Friday Adam and I got the results for the tests we had done for Ben at the Erikson Institute.
I did not go in with high hopes. I figured either way it was bad news. If he had serious problems, that would suck. And if he didn’t have serious problems and was just being uncooperative that would suck too.
He tested normally and sometimes above average for most of the categories, but he did have some problems in the areas of processing speed, multisensory processing, emotional and social responses. He had a bigger issue with behavioral outcomes of sensory processing.
He was diagnosed as “Sensory Seeking.”
In layman’s terms, he’s smart enough for his age, but the way he processes things on a sensory level is disorganized.
He seeks more intense sensation than the average kid. Instead of a hug in the morning, a wrestle would be preferable. He needs to experience the world through touch, or by sticking it in his mouth. We complained that he couldn’t follow the instructions like the other kids in soccer class so we had to pull him out. That instead of kicking the ball he would just lay on the ground in the middle of the court, the therapist said that a sensory seeking kid might do that because laying on the astroturf felt good. Not because they are being openly defiant.
It was a diagnosis that did not take me by surprise. It was first introduced to me by my friend Jennie, who is an occupational therapist in Asheville. After hearing all the stories she told me to do my research on it, and coincidentally suggested I go to the kid’s occupational therapist that ended up testing Ben a few weeks ago.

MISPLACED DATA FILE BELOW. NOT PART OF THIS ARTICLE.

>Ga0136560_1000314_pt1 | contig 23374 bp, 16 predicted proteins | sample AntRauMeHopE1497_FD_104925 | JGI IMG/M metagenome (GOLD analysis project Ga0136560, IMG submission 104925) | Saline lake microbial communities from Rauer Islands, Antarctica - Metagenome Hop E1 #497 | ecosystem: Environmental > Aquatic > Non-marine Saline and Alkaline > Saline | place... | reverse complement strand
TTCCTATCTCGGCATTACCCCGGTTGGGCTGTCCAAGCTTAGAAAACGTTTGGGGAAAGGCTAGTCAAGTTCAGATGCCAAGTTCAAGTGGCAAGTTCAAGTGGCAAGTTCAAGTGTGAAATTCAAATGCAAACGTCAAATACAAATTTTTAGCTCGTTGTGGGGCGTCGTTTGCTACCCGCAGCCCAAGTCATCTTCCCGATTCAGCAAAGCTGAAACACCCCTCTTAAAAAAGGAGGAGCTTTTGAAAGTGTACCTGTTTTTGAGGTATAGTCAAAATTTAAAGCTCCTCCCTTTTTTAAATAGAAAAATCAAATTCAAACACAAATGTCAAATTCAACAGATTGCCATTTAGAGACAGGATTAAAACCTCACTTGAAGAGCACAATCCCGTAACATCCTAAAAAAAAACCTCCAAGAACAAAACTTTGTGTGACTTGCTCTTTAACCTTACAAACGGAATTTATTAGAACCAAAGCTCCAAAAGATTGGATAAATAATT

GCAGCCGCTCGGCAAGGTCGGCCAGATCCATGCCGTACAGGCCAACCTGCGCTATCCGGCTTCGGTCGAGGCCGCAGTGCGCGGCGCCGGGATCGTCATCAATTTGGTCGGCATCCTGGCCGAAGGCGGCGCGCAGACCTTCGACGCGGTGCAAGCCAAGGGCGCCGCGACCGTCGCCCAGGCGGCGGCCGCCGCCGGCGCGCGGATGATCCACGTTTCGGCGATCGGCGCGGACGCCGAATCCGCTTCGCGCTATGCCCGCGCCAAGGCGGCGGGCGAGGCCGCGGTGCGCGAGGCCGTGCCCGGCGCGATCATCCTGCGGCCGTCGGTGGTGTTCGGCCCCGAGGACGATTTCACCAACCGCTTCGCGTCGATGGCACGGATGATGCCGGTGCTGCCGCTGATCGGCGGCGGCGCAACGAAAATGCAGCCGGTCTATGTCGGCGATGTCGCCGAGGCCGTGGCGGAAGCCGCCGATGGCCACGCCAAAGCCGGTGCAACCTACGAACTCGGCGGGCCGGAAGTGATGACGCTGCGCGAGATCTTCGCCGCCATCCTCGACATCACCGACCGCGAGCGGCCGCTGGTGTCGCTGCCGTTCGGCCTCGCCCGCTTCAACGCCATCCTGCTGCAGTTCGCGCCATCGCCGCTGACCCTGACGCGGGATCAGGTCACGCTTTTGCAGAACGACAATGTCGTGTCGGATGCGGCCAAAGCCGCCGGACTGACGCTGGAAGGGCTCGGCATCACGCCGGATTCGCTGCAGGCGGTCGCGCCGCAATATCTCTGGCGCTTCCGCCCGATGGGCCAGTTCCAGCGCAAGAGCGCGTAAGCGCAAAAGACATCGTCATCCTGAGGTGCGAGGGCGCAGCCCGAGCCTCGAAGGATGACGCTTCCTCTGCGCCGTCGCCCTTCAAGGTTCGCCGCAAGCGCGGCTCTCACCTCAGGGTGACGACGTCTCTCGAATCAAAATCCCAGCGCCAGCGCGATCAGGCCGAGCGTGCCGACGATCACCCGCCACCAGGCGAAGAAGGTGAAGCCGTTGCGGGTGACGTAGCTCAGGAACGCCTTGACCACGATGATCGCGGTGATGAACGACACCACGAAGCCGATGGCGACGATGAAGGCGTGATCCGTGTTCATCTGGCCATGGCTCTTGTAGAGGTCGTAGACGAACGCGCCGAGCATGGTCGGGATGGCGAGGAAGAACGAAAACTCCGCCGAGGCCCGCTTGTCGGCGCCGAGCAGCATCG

If you have been reading my blog, you might remember we had a behavioral therapist observe him in October. Her first thought, even before meeting him was that he was sensory sensitive.
The therapist at the Erikson Institute told us he’s nowhere near the worst case she’s seen, but that sensory seeking kids often have co-occuring ADHD. That scared me. Then she said the best thing Benjamin has going for him is great emotional support that he has from his parents. That scared me more.
In the end it was suggested Occupational Therapy and Child Parent Psychotherapy.
Occupational therapy works on his motor skills. They might put him in a swing and push him or throw a blanket over him and wrestle with him. Somehow these activities are suppose to help regulate his system. I’m interested to see how and if it really works.
Child Parent Psychotherapy involves playing with your child while a therapist is there. It helps him learn how to deal with his anxieties and emotions, how to learn words and actions that will hopefully help him to begin to live a more normal childhood.
We plan on doing both types of therapy.
Our ultimate goal is to get him ready for school in September. He’s smart enough to start school, but we don’t want him to be labelled as a bad kid, or uncooperative because he reacts to things differently and doesn’t have the words or skills to help himself.Pin It